Bob and Sonya Evanosky have three sons: John and Christopher, who are identical twins, and Jack, who is 26 months younger. All three boys were diagnosed with a fatal genetic disease known as metachromatic leukodystrophy (MLD) in early 2005 when John and Christopher were three years old and Jack was one.
MLD results from the body not producing an enzyme known as ARSA. The lack of this enzyme allows waste products such as sulfatides to build up in the body and destroy the white matter in the brain and myelin that surrounds the nerves. Children affected by the infantile form of MLD typically lose their ability to move or speak in a very short amount of time. Children become medically fragile quadriplegics and encounter a variety of respiratory, feeding and visual issues which ultimately result in death.
The Evanoskys were told that John and Christopher, who were diagnosed at age three, most likely would not live past the age of six.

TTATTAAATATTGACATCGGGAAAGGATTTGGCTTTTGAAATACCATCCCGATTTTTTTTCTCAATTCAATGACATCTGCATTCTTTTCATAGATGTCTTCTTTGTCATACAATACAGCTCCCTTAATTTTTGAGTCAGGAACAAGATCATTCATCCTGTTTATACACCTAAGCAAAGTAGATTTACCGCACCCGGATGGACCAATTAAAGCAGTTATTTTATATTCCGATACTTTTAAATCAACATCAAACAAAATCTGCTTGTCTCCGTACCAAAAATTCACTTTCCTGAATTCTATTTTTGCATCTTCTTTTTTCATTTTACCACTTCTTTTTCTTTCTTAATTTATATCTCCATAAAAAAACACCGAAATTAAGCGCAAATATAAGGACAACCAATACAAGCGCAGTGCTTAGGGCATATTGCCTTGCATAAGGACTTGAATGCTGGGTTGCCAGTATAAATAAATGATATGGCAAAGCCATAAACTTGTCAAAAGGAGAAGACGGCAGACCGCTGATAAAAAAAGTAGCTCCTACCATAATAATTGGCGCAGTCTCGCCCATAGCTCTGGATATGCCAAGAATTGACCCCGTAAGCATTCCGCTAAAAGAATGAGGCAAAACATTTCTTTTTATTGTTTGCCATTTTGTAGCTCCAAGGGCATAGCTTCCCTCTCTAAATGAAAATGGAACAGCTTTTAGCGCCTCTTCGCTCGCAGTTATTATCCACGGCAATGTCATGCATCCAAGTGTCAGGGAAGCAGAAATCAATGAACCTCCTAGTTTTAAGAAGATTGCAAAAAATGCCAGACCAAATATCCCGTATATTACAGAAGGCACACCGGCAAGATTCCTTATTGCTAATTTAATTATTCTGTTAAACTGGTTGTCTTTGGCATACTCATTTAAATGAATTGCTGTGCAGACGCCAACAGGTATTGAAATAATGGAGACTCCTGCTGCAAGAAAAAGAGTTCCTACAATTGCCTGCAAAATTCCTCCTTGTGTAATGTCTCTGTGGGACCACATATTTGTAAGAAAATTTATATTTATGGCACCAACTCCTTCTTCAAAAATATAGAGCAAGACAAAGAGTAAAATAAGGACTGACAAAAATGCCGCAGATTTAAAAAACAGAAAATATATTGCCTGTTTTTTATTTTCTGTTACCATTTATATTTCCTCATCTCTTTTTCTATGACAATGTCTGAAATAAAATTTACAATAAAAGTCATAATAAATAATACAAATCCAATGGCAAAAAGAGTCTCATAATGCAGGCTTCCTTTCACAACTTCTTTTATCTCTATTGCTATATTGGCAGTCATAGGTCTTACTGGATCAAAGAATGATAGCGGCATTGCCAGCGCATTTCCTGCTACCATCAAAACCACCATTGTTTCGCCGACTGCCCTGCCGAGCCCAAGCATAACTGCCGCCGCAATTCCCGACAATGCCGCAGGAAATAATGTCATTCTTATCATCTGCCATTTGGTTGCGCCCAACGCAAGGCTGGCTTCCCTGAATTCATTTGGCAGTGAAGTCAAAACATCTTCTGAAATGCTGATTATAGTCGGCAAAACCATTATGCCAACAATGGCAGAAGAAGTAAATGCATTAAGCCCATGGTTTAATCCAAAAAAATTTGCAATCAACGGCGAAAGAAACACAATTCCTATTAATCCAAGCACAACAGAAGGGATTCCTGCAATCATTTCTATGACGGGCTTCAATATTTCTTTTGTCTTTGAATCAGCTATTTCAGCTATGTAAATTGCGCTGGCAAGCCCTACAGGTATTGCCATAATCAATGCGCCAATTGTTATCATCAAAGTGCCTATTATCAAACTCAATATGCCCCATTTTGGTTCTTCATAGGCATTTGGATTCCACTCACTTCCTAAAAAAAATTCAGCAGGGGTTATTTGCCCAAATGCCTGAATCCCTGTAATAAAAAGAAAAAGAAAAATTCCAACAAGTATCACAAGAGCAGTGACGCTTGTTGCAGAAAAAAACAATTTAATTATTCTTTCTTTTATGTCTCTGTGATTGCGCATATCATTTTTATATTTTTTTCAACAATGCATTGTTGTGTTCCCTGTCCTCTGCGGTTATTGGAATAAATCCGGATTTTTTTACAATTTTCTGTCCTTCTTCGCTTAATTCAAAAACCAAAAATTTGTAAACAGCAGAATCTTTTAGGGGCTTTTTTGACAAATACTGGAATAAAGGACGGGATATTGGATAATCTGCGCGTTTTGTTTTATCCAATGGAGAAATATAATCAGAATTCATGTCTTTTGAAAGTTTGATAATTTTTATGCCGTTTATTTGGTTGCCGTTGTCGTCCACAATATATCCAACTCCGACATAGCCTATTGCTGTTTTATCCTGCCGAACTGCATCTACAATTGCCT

While researching the disease, the Evanoskys learned that cord blood stem cell transplants were being used to treat a variety of illnesses, including MLD, at the Duke University Medical Center in Durham, North Carolina. After an evaluation by the doctors at Duke, Jack was deemed eligible for a transplant but because Christopher and John’s symptoms had progressed too far, they could not receive the treatment. Jack received his stem cell transplant on April 1, 2005, making him the second youngest child with MLD to undergo this treatment.
During this time, friends approached the Evanoskys with a proposal to form a foundation that would fund MLD research and develop programs to enhance the overall quality of life for families affected by MLD or other leukodystrophies. Thus, The Evanosky Foundation was formally established in June 2005. Since then, due to pioneering efforts at Duke, John Evanosky received a new type of transplant in July 2009 and Christopher Evanosky followed in the summer of 2011. Both boys are doing well. The Evanosky Foundation is working towards allowing this treatment to be available to other children.
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All funds raised are used to support programs that will help cure MLD or support families that are dealing with a leukodystrophy.